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Archive for the ‘Old Age’ Category

SOUNDTRACKCRO-MAGS-The Age of Quarrel (1986).

In a post from a couple of days ago, Rebecca Kushner mentions a bunch of punk bands that she either knew or hung out with.  I was amazed at how many of them I’d heard of but didn’t really know.  So this seemed like a good opportunity to go punk surfing.

Cro-Mags are another of those classic punk bands that I never really listened to.  I mean, sure I’ve heard of them.  And that album cover is well known to me.  I just never gave them a listen.

This is their debut album.  They are still together but have only released 6 records.  And their later stuff is much more heavy metal oriented.  But this first one is classic punk.

There a whole bunch of really short songs–eight under two minutes.  But there  were hints at the metal direction because there are also some longer songs too.  Opener “We Gotta Know” is over three minutes and even has a wild guitar solo from Parris Mitchell Mayhew.  “Seekers of the Truth” runs to over four minutes and is comparatively rather slow paced.

But the punk elements are there too.  Chanted call and response and a song like “World Peace” has a good moshing break down.

Overall, it sounds a bit like a few of the metal albums form the 80s that I really liked.  There’s no reason I shouldn’t have listened to this back then.  They’ve even got pointed lyrics that as a teen I would have really gotten into

Interestingly, their follow up album, Best Wishes, had a big lineup change.  Their bassist (and the only guy who has been with the band for all of these years) Harley Flanagan took over on vocals.  His singing style was very different.  The short songs are gone and the metal feel really dominates.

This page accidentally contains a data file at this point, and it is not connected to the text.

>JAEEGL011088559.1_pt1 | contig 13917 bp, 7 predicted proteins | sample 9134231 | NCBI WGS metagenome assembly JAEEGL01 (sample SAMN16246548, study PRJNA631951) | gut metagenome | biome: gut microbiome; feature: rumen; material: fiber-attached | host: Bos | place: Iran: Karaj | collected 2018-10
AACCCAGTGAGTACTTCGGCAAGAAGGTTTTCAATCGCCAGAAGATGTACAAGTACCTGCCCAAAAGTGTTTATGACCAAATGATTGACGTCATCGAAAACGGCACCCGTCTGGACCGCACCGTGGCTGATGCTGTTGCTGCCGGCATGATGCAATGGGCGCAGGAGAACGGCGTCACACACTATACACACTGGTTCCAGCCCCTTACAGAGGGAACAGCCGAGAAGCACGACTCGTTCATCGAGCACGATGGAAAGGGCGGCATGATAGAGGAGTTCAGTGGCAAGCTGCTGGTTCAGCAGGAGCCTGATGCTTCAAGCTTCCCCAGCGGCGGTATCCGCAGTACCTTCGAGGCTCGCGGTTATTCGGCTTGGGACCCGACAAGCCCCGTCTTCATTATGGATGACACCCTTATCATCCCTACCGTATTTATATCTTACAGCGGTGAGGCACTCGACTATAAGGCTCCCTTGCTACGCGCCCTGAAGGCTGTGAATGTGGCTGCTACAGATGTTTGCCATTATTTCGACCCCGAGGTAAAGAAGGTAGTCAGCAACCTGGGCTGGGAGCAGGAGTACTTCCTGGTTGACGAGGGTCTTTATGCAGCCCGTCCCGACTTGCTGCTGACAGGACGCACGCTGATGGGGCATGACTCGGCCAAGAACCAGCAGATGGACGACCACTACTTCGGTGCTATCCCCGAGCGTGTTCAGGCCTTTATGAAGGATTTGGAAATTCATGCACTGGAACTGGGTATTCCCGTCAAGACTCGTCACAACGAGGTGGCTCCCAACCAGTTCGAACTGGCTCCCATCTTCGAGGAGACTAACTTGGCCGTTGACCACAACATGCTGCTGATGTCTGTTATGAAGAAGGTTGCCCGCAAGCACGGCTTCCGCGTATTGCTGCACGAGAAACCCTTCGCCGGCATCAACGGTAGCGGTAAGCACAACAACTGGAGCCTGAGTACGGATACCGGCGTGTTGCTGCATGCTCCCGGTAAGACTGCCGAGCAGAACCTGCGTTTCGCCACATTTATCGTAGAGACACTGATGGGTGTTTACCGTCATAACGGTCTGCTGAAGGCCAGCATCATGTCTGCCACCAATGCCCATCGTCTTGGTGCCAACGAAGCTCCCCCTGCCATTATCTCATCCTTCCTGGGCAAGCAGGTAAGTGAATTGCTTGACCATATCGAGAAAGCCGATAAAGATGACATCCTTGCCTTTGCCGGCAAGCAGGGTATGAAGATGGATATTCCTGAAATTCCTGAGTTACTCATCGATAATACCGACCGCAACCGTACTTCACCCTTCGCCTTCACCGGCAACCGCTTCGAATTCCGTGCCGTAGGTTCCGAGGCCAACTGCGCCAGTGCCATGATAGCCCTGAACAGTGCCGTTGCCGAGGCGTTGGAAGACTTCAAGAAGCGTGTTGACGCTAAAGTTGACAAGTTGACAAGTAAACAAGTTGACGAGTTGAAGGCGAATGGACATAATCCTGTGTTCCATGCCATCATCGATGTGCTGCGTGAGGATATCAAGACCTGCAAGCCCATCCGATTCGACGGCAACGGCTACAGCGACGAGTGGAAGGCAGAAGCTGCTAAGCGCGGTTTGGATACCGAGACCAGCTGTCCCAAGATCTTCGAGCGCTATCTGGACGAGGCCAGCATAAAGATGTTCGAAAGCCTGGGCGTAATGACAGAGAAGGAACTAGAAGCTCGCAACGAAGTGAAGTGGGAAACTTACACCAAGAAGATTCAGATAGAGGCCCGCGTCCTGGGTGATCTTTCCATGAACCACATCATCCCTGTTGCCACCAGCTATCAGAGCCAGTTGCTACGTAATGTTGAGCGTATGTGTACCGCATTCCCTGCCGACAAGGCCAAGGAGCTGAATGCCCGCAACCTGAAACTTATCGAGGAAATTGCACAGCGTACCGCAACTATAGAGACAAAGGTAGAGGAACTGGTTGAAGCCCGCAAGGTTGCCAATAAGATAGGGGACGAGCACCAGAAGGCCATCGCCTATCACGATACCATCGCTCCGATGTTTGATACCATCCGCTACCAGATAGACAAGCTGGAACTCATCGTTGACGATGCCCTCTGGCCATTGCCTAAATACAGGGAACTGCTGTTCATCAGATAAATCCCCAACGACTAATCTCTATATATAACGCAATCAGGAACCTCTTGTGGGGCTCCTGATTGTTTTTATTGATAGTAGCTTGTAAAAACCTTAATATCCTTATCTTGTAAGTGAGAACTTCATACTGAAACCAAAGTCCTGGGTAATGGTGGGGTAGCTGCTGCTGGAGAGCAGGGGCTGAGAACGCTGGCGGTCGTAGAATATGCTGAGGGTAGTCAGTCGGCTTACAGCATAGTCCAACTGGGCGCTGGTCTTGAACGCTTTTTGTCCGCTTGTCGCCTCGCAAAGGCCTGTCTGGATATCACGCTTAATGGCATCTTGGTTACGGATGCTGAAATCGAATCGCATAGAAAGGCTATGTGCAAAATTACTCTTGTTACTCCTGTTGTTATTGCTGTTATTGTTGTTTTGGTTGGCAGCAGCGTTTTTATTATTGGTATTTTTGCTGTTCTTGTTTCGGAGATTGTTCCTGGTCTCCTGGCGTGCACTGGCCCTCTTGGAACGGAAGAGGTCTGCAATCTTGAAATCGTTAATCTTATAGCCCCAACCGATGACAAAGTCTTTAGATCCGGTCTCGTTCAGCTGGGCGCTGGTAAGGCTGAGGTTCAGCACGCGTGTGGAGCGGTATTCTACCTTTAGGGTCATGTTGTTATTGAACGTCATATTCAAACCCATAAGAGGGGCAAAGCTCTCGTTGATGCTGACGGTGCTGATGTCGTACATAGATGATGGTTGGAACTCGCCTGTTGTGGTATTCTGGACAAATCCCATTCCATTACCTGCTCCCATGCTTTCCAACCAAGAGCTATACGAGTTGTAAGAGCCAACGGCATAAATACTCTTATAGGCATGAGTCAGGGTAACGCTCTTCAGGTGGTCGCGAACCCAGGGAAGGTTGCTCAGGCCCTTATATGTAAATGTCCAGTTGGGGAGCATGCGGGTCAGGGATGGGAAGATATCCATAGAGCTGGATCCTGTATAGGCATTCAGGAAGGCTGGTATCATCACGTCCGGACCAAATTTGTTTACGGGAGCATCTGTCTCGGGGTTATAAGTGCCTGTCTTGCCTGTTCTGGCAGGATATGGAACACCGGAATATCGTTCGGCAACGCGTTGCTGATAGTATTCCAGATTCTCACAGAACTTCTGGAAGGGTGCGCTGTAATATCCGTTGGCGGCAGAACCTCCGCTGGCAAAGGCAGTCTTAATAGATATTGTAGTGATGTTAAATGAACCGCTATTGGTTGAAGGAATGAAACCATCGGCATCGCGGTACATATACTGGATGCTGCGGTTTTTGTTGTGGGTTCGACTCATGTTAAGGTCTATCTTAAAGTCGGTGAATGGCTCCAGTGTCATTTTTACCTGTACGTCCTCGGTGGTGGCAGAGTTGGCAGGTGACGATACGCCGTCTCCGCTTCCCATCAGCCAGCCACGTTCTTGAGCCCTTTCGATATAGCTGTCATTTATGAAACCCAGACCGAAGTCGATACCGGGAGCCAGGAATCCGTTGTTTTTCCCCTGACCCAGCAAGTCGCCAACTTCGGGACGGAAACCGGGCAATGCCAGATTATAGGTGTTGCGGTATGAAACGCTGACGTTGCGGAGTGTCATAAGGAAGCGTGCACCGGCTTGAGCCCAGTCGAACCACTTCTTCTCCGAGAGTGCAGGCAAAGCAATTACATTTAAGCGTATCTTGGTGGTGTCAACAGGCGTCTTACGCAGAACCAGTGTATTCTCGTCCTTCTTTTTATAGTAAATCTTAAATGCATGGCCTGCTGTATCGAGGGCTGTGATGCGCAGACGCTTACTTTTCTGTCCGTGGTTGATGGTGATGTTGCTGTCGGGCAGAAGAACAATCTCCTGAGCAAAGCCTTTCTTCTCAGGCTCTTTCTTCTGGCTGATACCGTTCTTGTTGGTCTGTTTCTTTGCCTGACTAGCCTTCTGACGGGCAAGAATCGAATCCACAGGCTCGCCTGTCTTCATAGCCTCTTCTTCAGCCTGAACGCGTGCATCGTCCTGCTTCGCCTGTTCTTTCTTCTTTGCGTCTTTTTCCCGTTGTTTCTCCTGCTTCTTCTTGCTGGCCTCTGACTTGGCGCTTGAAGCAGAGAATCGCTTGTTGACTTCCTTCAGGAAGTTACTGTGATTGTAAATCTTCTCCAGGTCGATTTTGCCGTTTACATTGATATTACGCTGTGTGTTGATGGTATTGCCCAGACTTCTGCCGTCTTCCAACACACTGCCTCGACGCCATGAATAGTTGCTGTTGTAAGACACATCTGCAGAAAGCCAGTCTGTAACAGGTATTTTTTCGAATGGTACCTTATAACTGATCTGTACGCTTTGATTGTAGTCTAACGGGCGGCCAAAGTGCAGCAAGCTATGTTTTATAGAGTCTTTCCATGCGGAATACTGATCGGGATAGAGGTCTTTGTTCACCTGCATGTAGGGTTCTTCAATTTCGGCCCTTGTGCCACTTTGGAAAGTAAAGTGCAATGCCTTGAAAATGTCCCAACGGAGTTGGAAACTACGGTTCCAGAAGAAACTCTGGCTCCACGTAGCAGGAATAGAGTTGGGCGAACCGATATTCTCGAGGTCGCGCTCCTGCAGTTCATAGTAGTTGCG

In Kushner’s essay she talks about Harley the hare krishna and you can see that spirituality in his lyrics

Days of Confusion which is only 2 minutes long has this lyric

In these days of confusion much illusions try to get you
Try to trick you Every single day
Much aggravation and frustration
Devastation always heading my way
And I know why I’m suffering
Looking for satisfaction my mind keeps leading me astray
And I know and I see spiritually there’s gotta be a better way
It’s nice when bands do the right thing.

[READ: February 2, 2021] “Passeur” 

A man is in Krakow, the only major Polish city to have survived World War II without its buildings being severely demolished.

He is staying in “a pension” (which I’m picturing as a hostel) and asks where the nearest ATM is.  I enjoyed this line:

It’s not far, she said, sighing regretfully, as if she wished she were sending me to the other side of the world.

He says he has never been in this square before, but he knows it by heart.   Or at least he knows the merchants–grandmothers selling vegetables and home-made goods.

Then he looks in a barbershop and he sees a man who looks comfortable there, Ken.

Ken was born in New Zealand and died there. (more…)

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SOUNDTRACK: YOUNG MARBLE GIANTS-“Salad Days” (1980).

In Stuart David’s book, In The All-Night Café, he lists the songs on a mixtape that Stuart Murdoch gave to him when they first met.

Although I’ve been a fan of Belle & Sebastian for a long time, I knew almost none of the songs on this mixtape.  So, much like Stuart David, I’m listening to them for the first time trying to see how they inspire Stuart Murdoch.

In the book, David writes how much he does not like “rock,” especially music based around bluesy rock.  Most of these songs, accordingly, do not do that.  In fact, most of these songs are (unsurprisingly) soft and delicate.

I’ve been aware of the Young Marble Giants forever, and yet I apparently knew nothing about them.  Like that they only put out one album (how are the so influential?) or that they were from Wales.

Young Marble Giants were a trio: Philip Moxham on bass, Stuart Moxham on guitar and organ, Alison Statton on vocals.  Yup no drums.

The songs on the record are short and seem to focus around the basslines primarily.  It’s really quite an unusual presentation–quite lo-fi and very engaging.